Oak & Linden Press is a micro-press managed by Cat Hodge and Brendan Hodge.  We publish both original work and high quality reprints.

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Sep 11, 2020

Oak & Linden Newsletter #1

 Gentle Readers,

Greetings! And thank you for subscribing to our Oak & Linden Newsletter.

As promised, the newsletter will come out roughly once a month, with occasional extra numbers when we’re in the throes of a book release.

Personal Update (from Brendan)

We’re in a brief quiet period in the headlong rush that occurs when you decide, in July, that you want to bring a novel out in time for the Christmas shopping season. August was a madness of editing, with Cat sometimes up as late as four in the morning re-working and slightly expanding what is now Unstable Felicity, her Hallmark Christmas riff on Shakespeare’s King Lear. Now the text is set, because the manuscript is currently with our audiobook narrator. While we’re speculating about what may come down the road, we can’t jump into the next phase of marketing until we have a couple key ingredients, such as a finished cover.

It’s just as well we’re not consumed with publishing at the moment, because it’s the season for getting school off the ground. Our eldest is off at college, and our youngest is still only three, but that leaves five school-age Hodges needing various levels of supervision during the school day. With luck, that will all be running like a well-oiled machine by the time we need to ramp up our publishing efforts again. Well, like some kind of a machine at any rate--whether it’s the broken-down-in-the-back-pasture variety or the mad-robot-taking-over-the-world kind.

Self Publishing Details (from Brendan)

I mentioned briefly in our first self-publishing post on the DarwinCatholic blog that we’d purchased a copy of some self-publishing software called Vellum. Now that Cat has used the software to do a first version of the ebook for our early readers and blurb writers, it’s worth taking a moment to discuss Vellum. The tagline says “Create Beautiful Books” and we can attest that it does what it says.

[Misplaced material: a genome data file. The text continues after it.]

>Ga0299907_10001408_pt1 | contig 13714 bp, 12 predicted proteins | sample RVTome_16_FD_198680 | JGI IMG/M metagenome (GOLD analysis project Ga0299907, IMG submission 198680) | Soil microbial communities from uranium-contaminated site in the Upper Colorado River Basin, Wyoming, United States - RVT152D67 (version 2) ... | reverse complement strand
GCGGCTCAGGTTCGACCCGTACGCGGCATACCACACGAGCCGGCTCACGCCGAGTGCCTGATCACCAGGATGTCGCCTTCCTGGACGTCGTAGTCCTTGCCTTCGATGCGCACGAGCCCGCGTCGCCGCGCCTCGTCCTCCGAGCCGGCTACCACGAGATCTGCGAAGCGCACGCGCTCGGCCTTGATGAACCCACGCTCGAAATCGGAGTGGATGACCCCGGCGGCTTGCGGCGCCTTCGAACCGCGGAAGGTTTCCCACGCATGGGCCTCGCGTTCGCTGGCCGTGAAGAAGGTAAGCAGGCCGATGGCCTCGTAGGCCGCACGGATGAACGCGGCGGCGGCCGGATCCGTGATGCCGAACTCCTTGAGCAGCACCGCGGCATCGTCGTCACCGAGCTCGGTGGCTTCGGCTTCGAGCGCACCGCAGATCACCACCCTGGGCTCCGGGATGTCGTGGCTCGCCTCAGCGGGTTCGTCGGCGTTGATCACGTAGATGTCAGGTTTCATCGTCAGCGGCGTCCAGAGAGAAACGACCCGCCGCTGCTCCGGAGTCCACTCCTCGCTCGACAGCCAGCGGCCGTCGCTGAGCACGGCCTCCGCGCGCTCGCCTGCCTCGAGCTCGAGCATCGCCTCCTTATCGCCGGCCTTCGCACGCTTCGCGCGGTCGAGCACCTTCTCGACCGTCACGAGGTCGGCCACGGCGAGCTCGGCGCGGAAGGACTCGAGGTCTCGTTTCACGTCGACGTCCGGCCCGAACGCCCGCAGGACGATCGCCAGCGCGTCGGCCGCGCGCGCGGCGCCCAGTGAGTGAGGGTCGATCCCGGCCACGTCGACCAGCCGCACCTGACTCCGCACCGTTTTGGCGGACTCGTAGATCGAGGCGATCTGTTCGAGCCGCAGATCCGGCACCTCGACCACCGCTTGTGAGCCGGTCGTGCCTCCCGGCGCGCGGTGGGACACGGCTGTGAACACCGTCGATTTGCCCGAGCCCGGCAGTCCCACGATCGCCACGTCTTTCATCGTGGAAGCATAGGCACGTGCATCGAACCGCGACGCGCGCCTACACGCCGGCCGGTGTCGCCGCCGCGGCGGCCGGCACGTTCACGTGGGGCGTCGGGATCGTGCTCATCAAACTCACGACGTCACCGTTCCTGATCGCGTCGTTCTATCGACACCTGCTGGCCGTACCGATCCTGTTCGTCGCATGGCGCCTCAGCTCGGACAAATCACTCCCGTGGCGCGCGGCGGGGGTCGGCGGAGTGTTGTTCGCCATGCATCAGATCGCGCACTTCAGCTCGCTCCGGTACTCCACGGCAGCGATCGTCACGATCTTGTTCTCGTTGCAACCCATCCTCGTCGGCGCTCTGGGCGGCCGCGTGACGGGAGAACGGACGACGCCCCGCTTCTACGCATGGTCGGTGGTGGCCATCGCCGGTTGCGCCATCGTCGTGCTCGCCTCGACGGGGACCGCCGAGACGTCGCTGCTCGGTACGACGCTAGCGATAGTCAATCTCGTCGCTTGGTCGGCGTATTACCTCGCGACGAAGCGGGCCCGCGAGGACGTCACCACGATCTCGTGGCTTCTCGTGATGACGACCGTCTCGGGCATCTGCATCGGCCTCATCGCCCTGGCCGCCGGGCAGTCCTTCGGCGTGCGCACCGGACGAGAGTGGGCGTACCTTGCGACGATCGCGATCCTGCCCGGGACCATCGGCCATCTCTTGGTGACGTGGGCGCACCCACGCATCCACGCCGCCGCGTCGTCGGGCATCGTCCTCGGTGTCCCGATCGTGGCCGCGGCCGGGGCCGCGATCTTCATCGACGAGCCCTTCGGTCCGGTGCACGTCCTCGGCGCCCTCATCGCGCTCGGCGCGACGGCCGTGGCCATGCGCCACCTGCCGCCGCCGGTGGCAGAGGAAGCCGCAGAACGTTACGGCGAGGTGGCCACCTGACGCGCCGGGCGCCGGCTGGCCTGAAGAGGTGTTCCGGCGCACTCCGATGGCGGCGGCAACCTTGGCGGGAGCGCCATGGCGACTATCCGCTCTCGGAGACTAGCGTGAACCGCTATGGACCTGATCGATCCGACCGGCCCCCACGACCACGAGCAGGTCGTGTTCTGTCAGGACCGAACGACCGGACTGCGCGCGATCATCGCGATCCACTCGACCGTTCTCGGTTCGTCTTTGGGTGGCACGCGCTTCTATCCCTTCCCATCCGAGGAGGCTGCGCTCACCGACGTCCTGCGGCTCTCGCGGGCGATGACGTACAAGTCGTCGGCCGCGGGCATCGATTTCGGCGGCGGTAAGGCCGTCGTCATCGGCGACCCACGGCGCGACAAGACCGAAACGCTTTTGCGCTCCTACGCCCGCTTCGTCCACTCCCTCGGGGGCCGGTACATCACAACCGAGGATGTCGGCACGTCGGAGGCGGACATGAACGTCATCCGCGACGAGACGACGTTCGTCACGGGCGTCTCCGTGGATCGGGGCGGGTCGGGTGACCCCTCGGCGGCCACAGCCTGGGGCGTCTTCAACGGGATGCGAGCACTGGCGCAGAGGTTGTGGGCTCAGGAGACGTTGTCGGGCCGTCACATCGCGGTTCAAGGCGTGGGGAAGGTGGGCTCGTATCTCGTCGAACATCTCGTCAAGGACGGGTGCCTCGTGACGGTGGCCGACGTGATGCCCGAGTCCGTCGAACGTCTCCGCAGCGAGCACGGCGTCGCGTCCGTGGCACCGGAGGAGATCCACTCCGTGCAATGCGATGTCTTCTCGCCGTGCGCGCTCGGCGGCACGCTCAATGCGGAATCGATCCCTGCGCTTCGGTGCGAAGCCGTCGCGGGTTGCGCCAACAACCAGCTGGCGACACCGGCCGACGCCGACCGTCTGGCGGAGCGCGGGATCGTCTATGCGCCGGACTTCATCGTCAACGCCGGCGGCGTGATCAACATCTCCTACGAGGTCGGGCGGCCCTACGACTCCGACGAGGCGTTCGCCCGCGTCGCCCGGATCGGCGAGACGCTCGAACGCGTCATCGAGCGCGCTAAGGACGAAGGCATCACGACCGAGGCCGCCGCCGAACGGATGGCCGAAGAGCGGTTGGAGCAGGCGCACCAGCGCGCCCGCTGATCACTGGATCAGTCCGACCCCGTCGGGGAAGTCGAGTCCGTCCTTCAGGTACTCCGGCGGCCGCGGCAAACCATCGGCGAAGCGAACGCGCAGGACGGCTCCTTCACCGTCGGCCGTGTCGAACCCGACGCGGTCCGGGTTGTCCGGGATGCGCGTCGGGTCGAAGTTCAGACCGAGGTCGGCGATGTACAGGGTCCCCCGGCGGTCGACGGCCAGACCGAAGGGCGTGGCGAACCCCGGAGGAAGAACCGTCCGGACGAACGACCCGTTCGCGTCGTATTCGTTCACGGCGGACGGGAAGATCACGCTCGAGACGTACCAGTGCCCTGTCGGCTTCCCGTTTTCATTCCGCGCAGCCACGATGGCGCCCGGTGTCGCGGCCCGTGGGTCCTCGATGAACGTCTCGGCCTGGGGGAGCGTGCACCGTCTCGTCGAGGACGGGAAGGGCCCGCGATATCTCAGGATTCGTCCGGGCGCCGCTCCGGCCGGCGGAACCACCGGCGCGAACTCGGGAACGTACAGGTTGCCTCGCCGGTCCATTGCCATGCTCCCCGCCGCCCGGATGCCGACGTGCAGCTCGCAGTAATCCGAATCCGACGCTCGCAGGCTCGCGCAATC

If you love handling a book as an object, you know instantly the differences between a quality edition and a book which is just words crammed on a page. In a handsome volume, the typeface and the chapter header styles complement the genre and tone of the contents. The margins are pleasing. There are numerous little touches which blend in when they’re done well, and jar when they’re done poorly. I see this especially when I pick up a classic, out-of-copyright work, and find myself holding an ugly reprint. The typeface is ugly. The margins are too narrow or too wide.

Had we laid out our books manually, we would have done our best using our favorite novels as guides. Vellum, however, is specifically designed for formatting both ebooks and print books, and it has templates with numerous variations that allow you, with an hour or two of enjoyable choices and no very technical work, to turn an imported word document into an attractive book. It’s a bit pricey at $249, but we hope it’s an investment which pays off in the years to come.